Unfortunately, those answers are correct. Deer eat most garden veggies and avoid plants in the Allium family, such as onions, garlic, and chives, as well as strongly scented herbs, such as those in the mint family.
So what’s a veggie gardener to do? Here are three options:
Repellents: In “Deer Country 4,” I discussed repellent sprays and the fact that many cannot be used on edibles because they contain rotten eggs or other offensive ingredients. But note that I said “on edibles.” Some repellents are designed to be used “near” edibles, close enough that deer turn away from the repellent and the garden. Also note that I said “many,” not “all.” Some spray repellents may be used on edibles and have labels outlining proper usage. Because of their expense and requirements for reapplication from time to time, repellents often are only practical for relatively small gardens.
|Gromit, Garden Guardian (Photo: Cindy M.)|
Fences: For a large veggie garden, the most practical—and perhaps most expensive—answer is fencing. But what kind—electric, plastic, welded wire? And how high—4’, 6’, 8’, 12’, the sky?
|Paul K. Checks His Solar Electric Fence|
|"Soft" Fencing Doesn't Work|
That leaves standard welded wire fencing—even chain-link fencing if you want to invest significantly. The heavier and taller the fencing the better. Deer have no problem standing next to a 4’ fence and leisurely hopping over. On the run and in the right circumstances, deer can clear an 8’ fence.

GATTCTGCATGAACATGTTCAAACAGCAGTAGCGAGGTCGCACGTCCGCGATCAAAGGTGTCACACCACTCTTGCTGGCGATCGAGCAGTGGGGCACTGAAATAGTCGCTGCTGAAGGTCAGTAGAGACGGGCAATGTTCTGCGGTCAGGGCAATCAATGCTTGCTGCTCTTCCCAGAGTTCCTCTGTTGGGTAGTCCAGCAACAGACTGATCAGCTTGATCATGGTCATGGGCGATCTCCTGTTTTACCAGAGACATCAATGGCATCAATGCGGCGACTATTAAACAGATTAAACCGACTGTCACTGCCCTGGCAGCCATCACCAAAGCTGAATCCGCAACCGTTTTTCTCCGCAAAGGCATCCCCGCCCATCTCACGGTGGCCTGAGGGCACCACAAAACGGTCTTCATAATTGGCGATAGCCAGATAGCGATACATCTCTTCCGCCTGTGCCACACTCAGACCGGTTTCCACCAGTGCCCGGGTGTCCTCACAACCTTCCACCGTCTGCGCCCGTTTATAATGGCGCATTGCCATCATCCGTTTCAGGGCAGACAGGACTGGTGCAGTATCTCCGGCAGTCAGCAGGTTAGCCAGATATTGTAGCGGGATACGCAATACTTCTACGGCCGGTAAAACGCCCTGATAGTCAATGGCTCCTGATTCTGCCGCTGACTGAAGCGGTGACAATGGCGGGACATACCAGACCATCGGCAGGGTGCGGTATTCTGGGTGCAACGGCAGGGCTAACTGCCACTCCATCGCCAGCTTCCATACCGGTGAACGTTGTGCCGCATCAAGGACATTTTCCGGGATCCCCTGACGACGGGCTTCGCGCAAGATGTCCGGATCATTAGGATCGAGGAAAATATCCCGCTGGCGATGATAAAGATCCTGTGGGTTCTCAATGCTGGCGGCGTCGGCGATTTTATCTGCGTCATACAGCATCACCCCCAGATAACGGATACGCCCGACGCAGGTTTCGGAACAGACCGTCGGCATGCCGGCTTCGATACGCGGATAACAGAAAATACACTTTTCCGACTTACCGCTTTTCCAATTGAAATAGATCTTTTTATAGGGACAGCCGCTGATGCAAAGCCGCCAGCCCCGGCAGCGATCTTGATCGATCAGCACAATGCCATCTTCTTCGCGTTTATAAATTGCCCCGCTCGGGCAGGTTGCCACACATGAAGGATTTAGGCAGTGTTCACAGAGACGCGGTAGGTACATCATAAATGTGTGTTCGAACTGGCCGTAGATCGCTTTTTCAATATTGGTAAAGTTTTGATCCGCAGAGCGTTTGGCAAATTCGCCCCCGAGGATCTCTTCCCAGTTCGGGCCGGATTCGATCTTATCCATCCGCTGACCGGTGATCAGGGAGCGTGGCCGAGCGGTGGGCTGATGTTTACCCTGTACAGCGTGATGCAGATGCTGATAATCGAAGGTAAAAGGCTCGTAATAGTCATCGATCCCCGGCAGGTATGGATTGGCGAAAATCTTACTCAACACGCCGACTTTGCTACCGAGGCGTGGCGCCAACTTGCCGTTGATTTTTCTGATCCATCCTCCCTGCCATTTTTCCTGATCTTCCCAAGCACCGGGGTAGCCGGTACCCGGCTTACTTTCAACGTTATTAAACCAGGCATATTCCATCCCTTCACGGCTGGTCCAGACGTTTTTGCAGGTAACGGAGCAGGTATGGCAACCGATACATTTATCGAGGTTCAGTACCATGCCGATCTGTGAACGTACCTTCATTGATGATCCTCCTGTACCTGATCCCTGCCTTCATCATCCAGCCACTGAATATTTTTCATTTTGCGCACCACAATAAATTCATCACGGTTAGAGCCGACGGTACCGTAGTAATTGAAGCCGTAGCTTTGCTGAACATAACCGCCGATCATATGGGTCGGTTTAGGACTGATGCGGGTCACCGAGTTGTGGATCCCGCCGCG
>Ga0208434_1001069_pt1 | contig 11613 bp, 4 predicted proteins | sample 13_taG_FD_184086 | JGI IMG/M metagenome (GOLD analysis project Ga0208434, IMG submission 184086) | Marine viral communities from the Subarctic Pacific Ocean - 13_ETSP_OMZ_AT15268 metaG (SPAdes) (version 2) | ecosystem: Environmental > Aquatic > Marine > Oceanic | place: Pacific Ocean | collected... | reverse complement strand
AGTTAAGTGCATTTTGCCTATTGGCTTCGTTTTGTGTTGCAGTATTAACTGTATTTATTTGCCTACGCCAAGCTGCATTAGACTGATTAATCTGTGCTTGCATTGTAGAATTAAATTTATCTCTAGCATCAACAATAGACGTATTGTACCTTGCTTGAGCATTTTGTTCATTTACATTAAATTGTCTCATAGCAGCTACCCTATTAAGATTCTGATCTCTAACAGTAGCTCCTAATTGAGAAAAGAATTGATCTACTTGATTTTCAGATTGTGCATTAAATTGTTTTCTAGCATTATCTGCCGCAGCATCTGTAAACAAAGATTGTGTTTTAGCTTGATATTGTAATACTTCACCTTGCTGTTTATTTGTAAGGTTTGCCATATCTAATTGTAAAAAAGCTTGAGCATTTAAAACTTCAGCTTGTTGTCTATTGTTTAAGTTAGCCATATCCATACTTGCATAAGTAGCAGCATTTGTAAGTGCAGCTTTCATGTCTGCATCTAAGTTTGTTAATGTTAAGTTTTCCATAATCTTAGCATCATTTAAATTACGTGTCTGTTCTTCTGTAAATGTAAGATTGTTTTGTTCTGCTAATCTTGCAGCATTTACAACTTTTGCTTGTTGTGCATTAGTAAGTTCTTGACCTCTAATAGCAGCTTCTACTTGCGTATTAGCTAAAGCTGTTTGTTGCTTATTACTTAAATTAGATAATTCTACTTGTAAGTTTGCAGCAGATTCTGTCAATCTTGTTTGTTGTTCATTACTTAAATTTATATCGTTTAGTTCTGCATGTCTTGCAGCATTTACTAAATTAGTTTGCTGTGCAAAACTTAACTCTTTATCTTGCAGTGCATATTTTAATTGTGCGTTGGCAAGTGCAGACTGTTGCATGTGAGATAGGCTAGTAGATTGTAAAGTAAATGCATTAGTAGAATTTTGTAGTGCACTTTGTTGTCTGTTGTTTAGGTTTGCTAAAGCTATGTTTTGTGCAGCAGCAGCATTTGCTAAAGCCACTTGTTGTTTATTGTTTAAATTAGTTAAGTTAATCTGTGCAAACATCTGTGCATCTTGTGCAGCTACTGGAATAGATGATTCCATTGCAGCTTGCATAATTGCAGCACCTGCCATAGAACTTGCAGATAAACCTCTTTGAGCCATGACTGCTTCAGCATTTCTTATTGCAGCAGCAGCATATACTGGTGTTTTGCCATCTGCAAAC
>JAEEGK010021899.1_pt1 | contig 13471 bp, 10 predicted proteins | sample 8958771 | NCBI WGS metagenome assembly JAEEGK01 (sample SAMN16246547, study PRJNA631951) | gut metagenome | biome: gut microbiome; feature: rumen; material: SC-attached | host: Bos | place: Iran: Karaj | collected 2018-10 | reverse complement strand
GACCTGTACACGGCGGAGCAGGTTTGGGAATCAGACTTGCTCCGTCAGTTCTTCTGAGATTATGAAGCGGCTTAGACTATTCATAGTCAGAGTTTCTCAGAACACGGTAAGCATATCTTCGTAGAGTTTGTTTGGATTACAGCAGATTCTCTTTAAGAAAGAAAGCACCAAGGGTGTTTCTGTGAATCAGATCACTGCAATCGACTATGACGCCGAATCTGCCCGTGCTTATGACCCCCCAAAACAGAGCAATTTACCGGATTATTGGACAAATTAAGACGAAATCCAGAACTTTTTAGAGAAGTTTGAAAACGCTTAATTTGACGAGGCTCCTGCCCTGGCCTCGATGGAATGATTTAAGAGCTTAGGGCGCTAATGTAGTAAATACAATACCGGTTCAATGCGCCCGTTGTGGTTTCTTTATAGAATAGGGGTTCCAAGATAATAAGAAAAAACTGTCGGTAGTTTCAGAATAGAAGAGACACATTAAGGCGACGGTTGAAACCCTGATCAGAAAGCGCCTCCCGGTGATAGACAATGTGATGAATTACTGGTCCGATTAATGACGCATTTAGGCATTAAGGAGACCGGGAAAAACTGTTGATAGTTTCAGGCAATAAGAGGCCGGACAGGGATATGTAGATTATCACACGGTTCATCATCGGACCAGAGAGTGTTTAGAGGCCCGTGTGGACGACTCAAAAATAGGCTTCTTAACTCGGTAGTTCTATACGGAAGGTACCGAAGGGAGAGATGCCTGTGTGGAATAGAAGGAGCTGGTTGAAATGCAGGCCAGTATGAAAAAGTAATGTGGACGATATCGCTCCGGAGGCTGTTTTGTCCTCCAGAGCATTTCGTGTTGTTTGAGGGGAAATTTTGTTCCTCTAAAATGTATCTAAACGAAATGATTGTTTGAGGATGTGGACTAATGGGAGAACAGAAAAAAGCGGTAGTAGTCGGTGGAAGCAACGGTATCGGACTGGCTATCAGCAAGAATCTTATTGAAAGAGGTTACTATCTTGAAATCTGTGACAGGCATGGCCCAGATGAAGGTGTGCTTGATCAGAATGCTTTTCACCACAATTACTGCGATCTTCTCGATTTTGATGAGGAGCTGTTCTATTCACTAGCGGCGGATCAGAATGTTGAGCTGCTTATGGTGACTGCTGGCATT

So what to do?
First, think smaller garden area rather than larger. Deer seem to like to know how they’re going to get into and out of an area, so many are reluctant to jump into relatively small spaces. A 10x10 garden generally will be more deer proof than a 20x20 garden.
|"Fence Extenders" at Lake Elkhorn Community Garden|
One Master Gardener has an 8-foot wooden fence with narrow slits that deer never have jumped. Her theory is that they cannot see what’s on the other side and decide not to venture into the unknown.
Our veggie gardens are protected by a split rail fence faced with 4-foot high, 2”x3” welded wire fencing, which I believe no deer has jumped in the 14 years we’ve lived here.
Doesn’t that break all the rules?
Well, no, deer don’t read the rules. I believe there are specific reasons deer haven’t jumped our fence. Our garden is on the side of a hill, higher on the garden side, lower on the deer side. Since our garden is on the slope, I’ve terraced it into relatively small beds with concrete stacking blocks, which add uncertainty to “what’s over there” when the deer see it. Just beyond the narrow veggie gardens is a concrete sidewalk and then another level of terraced flower gardens—and then our house—more uncertainties.
If you have a severe deer problem like we do—not just one or two browsers from time to time—read up on the subject and consider alternatives that will help you grow veggies sanely in Deer Country.
To link to “Deer Country 3,” which contains more information about Soderstrom’s book, CLICK HERE.
To link to “Deer Country 4,” which discusses repellents, CLICK HERE.